As for Sastre, he was known for many years as a rider who was not particularly strong in time trials. However he showed in the final TT of this year's Tour that he has improved, and he pulled out a respectable ride today. The CSC rider finished 1'30" back in 15th place, and said that his confidence was boosted as a result

"The feeling after the time trial is a positive one," he said. "It was a day that I had to respect, especially in order to know a bit more than my physical condition. I knew that it was not bad, but it was an important test anyway. Although the first part of my time trial was not the best, I found the rhythm of my pedals in the second half and avoided losing time, especially with respect to my [GC] rivals."

Sastre comes away with a better sense that he can do something in this race. "Now I look at the future with a bit more optimism that I did in recent days," he stated. "It has not been an easy start to this Tour of Spain, but I think from now things will change. Seeing the time trial result of my colleagues is something that motivates me, and has given us the serenity that we need within the team."

His team-mate Jurgen Van Goolen finished sixth on the stage, one place ahead of Michael Blaudzun. This strength in depth was something that made an impression on team director Scott Sunderland.

"We're very pleased with the entire team's effort today," he said. "Carlos lost relatively little time compared to the other favorites and has definitely underlined the fact that he means business here. The fact that Jurgen Van Goolen and Michael Blaudzun also delivered two super times just proves how motivated our guys are and this will definitely make a big difference for Carlos."

Other riders would not have been so happy with the day's result. Stefan Schumacher and Andreas Klöden are both known as strong time trial riders but were only eleventh and twelfth on the stage, both conceding over a minute 20 seconds to Leipheimer.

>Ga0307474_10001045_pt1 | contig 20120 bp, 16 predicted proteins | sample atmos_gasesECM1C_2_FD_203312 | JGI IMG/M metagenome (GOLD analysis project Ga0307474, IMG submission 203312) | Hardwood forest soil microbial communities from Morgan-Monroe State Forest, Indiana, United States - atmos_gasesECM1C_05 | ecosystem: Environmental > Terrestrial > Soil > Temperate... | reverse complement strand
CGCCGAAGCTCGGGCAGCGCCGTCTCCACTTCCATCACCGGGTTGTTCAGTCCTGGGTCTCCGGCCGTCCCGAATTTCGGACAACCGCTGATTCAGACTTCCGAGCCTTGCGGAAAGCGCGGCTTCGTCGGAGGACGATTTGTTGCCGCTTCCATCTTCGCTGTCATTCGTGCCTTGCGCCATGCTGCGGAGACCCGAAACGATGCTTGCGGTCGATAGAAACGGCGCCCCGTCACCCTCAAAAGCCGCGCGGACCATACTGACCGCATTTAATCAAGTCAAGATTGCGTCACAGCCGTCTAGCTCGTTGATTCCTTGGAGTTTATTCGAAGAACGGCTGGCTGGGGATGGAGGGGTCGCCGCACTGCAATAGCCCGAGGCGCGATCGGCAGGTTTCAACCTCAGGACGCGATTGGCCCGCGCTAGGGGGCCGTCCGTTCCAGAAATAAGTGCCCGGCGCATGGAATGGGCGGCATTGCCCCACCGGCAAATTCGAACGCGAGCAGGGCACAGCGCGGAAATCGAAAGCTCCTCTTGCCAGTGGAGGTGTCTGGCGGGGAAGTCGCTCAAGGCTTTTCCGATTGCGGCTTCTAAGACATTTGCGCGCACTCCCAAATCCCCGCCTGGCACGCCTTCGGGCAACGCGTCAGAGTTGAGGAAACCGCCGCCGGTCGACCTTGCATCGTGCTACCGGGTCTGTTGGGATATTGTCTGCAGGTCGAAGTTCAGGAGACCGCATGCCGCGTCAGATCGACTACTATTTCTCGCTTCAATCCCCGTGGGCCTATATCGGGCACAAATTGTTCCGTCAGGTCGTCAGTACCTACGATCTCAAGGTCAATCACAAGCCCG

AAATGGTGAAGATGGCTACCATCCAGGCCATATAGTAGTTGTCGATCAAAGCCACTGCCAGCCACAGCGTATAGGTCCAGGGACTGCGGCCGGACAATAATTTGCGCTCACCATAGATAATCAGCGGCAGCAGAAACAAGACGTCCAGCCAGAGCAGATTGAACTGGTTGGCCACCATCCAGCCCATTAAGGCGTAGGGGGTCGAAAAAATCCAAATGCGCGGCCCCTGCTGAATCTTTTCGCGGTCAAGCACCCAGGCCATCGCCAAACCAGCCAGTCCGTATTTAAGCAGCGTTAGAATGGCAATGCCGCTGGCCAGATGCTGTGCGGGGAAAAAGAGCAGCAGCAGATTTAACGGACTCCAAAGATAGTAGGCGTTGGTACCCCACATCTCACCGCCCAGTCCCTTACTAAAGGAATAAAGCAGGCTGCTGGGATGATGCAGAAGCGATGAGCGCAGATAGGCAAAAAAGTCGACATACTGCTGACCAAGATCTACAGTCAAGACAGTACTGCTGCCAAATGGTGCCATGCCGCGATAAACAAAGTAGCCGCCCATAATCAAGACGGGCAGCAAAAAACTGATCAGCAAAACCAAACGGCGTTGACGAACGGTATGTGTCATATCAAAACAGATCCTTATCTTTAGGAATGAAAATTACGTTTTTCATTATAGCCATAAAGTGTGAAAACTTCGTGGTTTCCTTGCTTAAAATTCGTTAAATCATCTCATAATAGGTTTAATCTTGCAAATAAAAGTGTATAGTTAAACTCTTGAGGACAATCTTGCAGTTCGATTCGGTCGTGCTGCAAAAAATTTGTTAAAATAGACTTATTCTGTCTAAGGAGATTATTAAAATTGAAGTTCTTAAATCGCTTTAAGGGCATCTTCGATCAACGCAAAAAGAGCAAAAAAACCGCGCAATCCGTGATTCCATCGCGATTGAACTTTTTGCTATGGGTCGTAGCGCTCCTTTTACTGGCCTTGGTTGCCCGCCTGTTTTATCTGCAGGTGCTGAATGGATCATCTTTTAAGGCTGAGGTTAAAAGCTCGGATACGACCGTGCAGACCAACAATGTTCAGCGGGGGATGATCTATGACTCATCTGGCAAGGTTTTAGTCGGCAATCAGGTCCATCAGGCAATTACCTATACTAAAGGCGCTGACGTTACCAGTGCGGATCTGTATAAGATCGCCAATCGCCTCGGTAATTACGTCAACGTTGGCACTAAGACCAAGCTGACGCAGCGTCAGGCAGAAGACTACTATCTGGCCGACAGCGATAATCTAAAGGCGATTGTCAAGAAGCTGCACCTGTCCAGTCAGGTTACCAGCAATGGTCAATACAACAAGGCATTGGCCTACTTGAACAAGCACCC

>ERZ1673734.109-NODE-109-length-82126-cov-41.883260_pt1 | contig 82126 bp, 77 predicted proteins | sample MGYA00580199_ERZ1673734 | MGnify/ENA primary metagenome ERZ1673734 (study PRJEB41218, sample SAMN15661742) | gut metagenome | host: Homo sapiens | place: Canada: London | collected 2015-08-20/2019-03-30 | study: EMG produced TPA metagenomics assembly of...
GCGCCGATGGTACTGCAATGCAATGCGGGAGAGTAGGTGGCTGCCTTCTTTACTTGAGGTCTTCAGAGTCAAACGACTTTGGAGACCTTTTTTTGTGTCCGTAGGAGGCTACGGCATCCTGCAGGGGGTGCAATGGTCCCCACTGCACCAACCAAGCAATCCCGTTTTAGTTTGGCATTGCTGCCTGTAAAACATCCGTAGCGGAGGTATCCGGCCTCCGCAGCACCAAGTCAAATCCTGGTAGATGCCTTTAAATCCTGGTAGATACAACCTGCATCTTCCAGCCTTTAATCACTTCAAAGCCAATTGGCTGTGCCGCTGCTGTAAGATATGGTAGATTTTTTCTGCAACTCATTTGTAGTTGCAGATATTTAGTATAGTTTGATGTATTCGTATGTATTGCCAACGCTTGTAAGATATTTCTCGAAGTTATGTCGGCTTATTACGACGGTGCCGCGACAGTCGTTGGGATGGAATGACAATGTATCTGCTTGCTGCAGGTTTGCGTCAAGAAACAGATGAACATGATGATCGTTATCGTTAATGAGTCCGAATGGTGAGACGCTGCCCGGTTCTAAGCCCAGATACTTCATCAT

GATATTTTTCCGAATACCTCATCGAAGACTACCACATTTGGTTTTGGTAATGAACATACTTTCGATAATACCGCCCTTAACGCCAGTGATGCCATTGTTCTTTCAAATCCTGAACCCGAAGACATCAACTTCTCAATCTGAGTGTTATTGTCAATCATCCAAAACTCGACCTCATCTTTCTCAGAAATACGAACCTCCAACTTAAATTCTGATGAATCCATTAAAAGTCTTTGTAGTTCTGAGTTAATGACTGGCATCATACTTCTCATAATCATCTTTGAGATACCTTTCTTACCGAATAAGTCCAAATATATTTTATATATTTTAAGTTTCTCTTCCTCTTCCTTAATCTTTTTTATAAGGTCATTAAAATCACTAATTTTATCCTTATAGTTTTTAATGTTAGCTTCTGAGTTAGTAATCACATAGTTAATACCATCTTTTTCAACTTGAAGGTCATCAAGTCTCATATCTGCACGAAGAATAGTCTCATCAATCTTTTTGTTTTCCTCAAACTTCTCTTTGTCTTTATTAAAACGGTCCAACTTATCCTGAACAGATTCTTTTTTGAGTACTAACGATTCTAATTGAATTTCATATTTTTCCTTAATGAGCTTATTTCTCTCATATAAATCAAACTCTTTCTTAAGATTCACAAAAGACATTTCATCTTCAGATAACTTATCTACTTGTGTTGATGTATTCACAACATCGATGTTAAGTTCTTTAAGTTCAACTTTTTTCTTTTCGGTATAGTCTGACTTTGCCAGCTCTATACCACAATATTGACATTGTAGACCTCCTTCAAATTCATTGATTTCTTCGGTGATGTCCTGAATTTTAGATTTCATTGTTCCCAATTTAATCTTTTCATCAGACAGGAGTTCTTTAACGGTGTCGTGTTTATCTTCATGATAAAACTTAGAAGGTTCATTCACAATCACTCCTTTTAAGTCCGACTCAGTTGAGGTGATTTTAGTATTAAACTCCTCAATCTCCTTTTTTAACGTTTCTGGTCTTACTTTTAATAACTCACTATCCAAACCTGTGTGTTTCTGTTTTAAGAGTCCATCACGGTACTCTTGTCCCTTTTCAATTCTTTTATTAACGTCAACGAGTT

Tom Boonen's 13th was a solid result for the sprinter, but GC riders Robert Gesink (27th), Igor Anton (38th), Yaroslav Popovych (46th) and Damiano Cunego (80th) were between 2'08" and 3'52" back. If they are to challenge for a high overall placing, they really need to ride strongly in the mountains. The first big peaks come on Saturday's 233 kilometre stage to Andorra.

Before then, the riders will tomorrow tackle a 150.1 kilometre leg from Ciudad Real to Toledo. Leipheimer will savour the moment, given that he is finally leading a Grand Tour some seven years after shocking the cycling world with a third place finish in the Vuelta. However he's still willing to regard Contador as the most likely leader of the team.

"In this Vuelta we have many mountains to come," he said. "Personally, I believe Alberto is the best climber in the world. He has something that nobody else has; he can accelerate in the mountains, he can follow the best riders and I think Alberto will continue to get better as the Vuelta continues.

"He hasn't raced much since the Giro, but he is the leader of the team. He has won the Tour and the Giro and we are now all here to help him win the Vuelta. For me, I won a stage, I wear the leader's jersey ... It's very nice for me, but I think Alberto is the strongest rider on this team."

Thank you for reading 5 articles in the past 30 days*

Join now for unlimited access

Enjoy your first month for just £1 / $1 / €1

*Read any 5 articles for free in each 30-day period, this automatically resets

After your trial you will be billed £4.99 $7.99 €5.99 per month, cancel anytime. Or sign up for one year for just £49 $79 €59

Join now for unlimited access

Try your first month for just £1 / $1 / €1

Latest on Cyclingnews